Twelve-year-old Luke Noppenberger has an insatiable curiosity about how things work. "Luke likes to deconstruct things," says his father, David Noppenberger. "He's like a junior product tester."
Luke has a genetic condition that produces developmental, speech, and attention issues and a craving for sensory stimulation. The latter means he likes to smell different things, feel textures hands-on, and take things apart. He also enjoys movement. "Swinging soothes him," Noppenberger says. "It gives him some motion if he can't get outside. It calms him down."
But regular playground-type swings don't work well for Luke. They have less flexibility and space to stand, sit, and lie prone, so students participating in the Johns Hopkins University chapter of Volunteers for Medical Engineering designed a platform swing that would work in the office family room of the Noppenbergers' townhouse. The problem? It only took Luke about 30 seconds to dismantle the special foam cushioning attached to the seat of the platform.
Until he got his hands on it, the swing had Velcro and glue attaching padding that would encourage him to sit cross-legged rather than sitting on his knees with his legs splayed out under him, resembling the letter "W." He likes that position but, over time, sitting that way can weaken his hips and trunk. Luke's school occupational and physical therapists recommended the specially modified swing to help improve his trunk support, balance, and low muscle tone.
The project was a good fit for the VME team—all students from the Whiting School of Engineering—who craft engineering solutions for Marylanders with disabilities to help them live life more fully and independently. The VME program began 40 years ago at Northrop Grumman, then called Westinghouse, and is one of the services offered by the Image Center of Maryland, which seeks to find innovative solutions to challenges faced by those with disabilities.
"As engineers, we are problem solvers," says Niel Leon, senior staff engineer for the Whiting School of Engineering and the laser safety advocate for the Homewood campus. "In both these roles, I assist students and researchers in developing the unique designs to meet their experimental and design objectives," he says.
But the young engineers didn't count on Luke's tendency to disassemble things. "We created Velcro blocks, but we underestimated his knack for taking things apart," says Diana Bershadsky, coordinator of the project and a senior majoring in mechanical engineering. "Super Glue cannot withstand him. He just took the Velcro right off."
The group now must figure out a way to restore the blocks so Luke can't undo them. "We're thinking of replacing them with blocks made of a different material—not foam this time—that we can screw into the bottom of the swing, and tighten them that way," Bershadsky says. "He would need to reach underneath the swing to unscrew the blocks, which is less likely for him than what he was able to do before."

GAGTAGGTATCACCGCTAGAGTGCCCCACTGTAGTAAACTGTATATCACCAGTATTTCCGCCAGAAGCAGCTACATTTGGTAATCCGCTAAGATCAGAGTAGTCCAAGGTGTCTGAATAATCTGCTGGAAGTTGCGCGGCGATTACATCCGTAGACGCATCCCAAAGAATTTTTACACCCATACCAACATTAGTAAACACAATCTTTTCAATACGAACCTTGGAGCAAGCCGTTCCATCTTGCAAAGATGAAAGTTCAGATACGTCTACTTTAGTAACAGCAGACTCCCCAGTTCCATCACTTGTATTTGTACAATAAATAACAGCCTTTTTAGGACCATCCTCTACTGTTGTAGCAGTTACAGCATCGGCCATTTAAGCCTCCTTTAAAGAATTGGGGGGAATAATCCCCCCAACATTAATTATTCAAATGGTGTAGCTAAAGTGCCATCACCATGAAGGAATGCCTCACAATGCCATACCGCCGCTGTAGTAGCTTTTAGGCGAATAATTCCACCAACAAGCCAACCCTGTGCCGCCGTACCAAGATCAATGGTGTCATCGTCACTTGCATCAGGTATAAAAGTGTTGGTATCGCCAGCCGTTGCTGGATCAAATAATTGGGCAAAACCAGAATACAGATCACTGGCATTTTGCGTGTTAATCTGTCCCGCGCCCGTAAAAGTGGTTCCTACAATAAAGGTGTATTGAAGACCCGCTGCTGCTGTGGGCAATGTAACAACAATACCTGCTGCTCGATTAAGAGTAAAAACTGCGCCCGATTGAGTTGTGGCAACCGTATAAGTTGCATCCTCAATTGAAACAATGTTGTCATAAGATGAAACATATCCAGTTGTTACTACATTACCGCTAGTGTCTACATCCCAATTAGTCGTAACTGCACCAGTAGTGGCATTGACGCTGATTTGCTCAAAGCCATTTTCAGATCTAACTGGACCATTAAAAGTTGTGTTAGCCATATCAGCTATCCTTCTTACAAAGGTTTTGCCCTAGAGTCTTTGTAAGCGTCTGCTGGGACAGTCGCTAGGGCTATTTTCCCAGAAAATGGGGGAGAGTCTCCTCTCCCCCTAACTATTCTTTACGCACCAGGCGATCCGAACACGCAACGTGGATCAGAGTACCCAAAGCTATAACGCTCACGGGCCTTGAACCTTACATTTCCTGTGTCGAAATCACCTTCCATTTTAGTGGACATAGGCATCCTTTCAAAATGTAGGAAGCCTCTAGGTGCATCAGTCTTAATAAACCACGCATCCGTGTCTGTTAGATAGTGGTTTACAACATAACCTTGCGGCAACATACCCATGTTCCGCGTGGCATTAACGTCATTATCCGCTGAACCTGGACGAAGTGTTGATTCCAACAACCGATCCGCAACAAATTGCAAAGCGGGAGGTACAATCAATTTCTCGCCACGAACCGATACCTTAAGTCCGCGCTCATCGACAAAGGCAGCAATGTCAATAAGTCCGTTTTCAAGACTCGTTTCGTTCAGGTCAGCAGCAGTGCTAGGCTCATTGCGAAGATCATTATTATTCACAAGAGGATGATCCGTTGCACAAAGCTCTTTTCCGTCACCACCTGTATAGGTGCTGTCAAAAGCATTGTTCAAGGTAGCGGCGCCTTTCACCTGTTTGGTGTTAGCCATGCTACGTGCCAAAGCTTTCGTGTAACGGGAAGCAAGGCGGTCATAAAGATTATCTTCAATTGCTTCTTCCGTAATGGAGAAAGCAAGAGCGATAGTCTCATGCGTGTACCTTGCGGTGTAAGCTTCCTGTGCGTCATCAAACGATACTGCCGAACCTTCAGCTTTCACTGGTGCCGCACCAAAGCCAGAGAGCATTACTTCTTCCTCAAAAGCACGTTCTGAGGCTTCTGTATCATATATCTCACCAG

Luke's father, a mechanical engineer who performed the final installation of the swing but whose time constraints made it difficult for him to construct the swing himself, and his mother, a mental health therapist, first heard about the VME program about three years ago after their daughter, now 15, outgrew her "kiddie" bike. She has the same genetic condition as Luke, but has problems with balance, strength, and endurance, and so needed specialized training wheels.
"I'd heard about their adaptive bicycle program and wanted to get her on a bigger bike," Noppenberger says. "I contacted them, and they set us up with a bike—an adult size bike with outrigger wheels, kind of like a trike. She can't walk too long a distance, so this bike allows her to go further."
Leon says the VME volunteers regularly modify bicycles for children who have trouble balancing, such as those who are blind or have cerebral palsy. These are done either by individual student groups or part of scheduled bike workshops, which are held several times a year.
"They are great for kids who haven't developed balancing skills," he says. "Riding a bicycle requires a delicate set of balancing skills. We can put together a bicycle with support wheels for less than $500, which includes the bicycle. If you went out and got a professional one, the kind used in rehab, they start at $3,000." Most of the cost is covered by VME or the sponsoring student group, although families often contribute for more extensive projects, he says.
One of the JHU's team's first projects was a collapsible stroller with a small foot "prop" for a young boy with cerebral palsy. Another was a smaller-than-typical "bouncy" chair walker for a little girl who was exceptionally small, about half the size of the standard chair. "We took the seat from another type of chair, then built an entirely new frame," Leon recalls.
Both sides find it gratifying.
"I think it's great," Noppenberger says. "Students don't always get a lot of real-world work experience, and the added bonus is that they get to help kids like Luke, who have these unique needs."
Bershadsky agrees. "There are a lot of clubs at Hopkins, but this feels more fulfilling because it helps somebody else," she says. "It has a greater purpose."
Leon adds: "One of my goals is to make a generation of scientist engineers better than my generation. That's why I do this. When you get these projects done, you see this kid light up like they've never lit up before. You go beyond making the kid's day—basically, you've made this kid's life."